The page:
If your photo identification does not contain your signature, you will be required to show an additional form of identification that provides your signature. For example: your student photo ID and your debit card.
Once your identity has been established, you will be asked to sign the precinct register, electronic device or the early voting ballot certificate and then you will be allowed to vote.
When to Vote:
Election Day is Tuesday November 6, 2012. Polls in Florida will be open from 7:00 a.m. to 7:00 p.m. Eastern Time. Any voter who is standing in line at 7 p.m. is still eligible to cast a vote.
You may also vote early in person or via mail-in ballot.
One of the most confusing things for voters in Florida is that the dates and hours for in-person early voting vary by county. If you want to take advantage in-person early voting, you will need to check with your County Supervisor of Elections for dates hours and locations for early voting. In the Green section below, we have provided a link to a map of Florida counties that will get you to the website for your local Supervisor of Elections. Once there, you will have to hunt for “early voting” information which in some instances can seem deliberately hidden.
Any registered voter may request an absentee ballot. This can be done most easily online from the voter status link below. You may also contact the office of your county Supervisor of Elections in person, by phone, by e-mail, or by other written request. You do not need to give any reason to vote absentee. Your name, address and date of birth are required. If the request is in writing, the request must be signed by the requester.
In order to receive an absentee ballot by mail, the request must be received no later than 5 p.m. on the 6th day before an election. You can get an absentee ballot in person up to and including Election Day.
Your absentee ballot must be received by the Supervisor of Elections no later than 7 p.m. on Election Day.
Be sure that your signature on your voter registration record is current because if your signature on record doesn’t match the signature on the absentee ballot certificate, your ballot will not be counted.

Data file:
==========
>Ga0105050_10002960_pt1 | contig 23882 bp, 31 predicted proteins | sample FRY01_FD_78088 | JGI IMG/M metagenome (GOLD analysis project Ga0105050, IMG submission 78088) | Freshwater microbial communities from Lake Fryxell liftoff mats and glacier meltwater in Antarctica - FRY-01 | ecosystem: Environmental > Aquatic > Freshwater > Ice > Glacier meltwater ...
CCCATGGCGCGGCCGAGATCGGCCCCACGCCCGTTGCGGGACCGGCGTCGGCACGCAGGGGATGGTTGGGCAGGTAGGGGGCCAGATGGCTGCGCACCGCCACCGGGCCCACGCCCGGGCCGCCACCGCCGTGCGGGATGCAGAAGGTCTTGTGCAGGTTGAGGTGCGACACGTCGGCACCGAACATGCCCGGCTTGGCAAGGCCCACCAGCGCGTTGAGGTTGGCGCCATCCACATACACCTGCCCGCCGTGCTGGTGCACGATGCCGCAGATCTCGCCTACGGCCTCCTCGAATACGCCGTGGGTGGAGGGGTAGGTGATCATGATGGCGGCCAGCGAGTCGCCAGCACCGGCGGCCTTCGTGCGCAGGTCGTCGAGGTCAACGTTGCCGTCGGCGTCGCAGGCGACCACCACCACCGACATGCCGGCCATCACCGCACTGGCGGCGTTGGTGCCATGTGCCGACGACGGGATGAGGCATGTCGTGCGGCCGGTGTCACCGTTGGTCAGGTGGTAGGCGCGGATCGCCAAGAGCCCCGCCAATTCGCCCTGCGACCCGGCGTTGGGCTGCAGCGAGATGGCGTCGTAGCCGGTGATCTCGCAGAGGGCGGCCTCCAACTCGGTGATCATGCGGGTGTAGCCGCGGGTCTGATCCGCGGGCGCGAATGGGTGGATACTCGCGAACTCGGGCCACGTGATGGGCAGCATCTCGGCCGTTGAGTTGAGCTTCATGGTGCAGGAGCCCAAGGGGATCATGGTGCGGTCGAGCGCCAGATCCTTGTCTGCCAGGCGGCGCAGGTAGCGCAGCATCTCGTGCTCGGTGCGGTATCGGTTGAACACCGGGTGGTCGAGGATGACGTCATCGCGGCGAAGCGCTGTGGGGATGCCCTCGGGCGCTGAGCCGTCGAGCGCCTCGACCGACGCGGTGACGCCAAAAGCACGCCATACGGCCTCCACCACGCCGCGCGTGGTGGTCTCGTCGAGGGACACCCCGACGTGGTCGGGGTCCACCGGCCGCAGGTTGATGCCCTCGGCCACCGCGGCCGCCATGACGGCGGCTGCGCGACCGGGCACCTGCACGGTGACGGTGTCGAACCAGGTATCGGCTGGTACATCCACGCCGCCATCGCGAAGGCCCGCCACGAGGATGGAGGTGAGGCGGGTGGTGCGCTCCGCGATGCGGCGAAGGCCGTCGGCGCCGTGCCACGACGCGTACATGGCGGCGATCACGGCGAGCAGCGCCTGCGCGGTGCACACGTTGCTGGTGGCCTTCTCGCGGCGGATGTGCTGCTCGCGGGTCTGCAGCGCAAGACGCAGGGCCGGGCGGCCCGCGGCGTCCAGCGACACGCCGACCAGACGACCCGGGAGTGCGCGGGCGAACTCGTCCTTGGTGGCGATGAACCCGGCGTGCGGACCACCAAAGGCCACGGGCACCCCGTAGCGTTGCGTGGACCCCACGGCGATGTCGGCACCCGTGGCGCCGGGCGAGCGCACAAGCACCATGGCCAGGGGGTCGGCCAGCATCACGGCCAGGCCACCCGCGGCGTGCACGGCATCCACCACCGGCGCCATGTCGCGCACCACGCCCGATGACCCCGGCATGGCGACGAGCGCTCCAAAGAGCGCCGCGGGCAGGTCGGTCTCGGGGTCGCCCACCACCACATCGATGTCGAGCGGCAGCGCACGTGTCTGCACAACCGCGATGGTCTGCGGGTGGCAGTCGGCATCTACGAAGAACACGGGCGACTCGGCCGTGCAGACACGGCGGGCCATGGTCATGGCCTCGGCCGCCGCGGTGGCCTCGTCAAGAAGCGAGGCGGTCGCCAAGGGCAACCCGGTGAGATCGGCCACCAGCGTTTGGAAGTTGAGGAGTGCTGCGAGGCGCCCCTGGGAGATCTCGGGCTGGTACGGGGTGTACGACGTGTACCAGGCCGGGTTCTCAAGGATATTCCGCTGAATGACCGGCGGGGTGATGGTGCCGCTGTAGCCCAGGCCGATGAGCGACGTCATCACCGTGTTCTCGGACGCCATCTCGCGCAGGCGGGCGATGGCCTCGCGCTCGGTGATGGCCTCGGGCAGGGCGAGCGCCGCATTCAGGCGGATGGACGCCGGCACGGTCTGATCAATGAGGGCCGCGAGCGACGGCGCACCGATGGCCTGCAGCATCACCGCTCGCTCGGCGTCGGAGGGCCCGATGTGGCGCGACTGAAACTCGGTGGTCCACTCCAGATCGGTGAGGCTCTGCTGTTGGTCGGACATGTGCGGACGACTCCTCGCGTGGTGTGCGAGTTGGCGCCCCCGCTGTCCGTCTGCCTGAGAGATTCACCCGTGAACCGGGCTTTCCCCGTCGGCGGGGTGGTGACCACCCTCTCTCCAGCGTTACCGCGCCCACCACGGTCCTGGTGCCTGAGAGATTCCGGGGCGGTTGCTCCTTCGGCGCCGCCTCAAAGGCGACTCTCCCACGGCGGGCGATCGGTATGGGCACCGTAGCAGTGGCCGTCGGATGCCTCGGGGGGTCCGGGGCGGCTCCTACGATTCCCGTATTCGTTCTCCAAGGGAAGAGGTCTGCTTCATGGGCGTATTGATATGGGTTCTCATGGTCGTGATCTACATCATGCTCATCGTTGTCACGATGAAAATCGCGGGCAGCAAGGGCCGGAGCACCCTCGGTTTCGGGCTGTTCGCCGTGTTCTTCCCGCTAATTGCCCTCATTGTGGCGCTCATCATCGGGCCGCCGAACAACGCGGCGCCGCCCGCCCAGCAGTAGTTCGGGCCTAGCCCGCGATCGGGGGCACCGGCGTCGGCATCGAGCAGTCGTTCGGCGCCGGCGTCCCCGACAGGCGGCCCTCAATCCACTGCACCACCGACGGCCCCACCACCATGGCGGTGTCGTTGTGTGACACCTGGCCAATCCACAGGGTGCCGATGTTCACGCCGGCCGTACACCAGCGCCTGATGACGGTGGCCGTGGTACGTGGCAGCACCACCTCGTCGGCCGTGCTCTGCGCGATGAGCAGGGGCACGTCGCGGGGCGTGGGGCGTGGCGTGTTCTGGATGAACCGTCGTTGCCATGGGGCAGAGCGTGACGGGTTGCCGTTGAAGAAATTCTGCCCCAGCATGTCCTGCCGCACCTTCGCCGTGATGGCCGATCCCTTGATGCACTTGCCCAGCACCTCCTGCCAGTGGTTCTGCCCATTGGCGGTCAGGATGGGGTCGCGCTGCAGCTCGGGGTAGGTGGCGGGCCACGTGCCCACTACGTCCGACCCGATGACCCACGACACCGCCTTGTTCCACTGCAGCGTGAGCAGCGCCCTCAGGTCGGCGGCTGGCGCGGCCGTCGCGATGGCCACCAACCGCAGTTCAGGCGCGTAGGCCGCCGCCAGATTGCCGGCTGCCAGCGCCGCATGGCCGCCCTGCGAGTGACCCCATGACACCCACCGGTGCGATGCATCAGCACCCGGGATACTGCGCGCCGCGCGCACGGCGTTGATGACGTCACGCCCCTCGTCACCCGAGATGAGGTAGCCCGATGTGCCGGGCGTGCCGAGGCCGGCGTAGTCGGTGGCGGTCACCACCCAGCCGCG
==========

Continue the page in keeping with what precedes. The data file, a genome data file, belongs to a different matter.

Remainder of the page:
If you have not used your absentee ballot, you may choose instead to vote in person at the polls. It is best to bring your absentee ballot with you so it can be voided.
Take advantage of the free access system which is an online feature that allows you to track online the status of your absentee ballot. Go to your county Supervisor of Elections’ website or you can access that information indirectly through Voter Information Lookup.
There are several organizations to help you with any part of the voting process, from registration, getting the proper identification or transportation to the polling place.
Use the links in the sidebar for National organizations and for uniformed service members, their families and citizens living outside the U.S.
“Local Assistance” from independent organizations is available in the Blue section below, Official Government information and forms can be found in the Green section below, and Key Dates for your state can be found in the Red section.
We hope we have answered the most common questions for MOST voters in MOST situations or pointed you in the right direction to get more information. Election laws are much more complicated than we can fully cover here. Please visit one of the official sites listed below in the Green section for more detailed information.
Be sure to get last minute updates by subscribing to our e-mail list.
Our democracy works best when everyone participates in the process so make sure you vote and encourage others to vote as well. If you found this site helpful please share it with others using any of the sharing methods provided below. Thank you.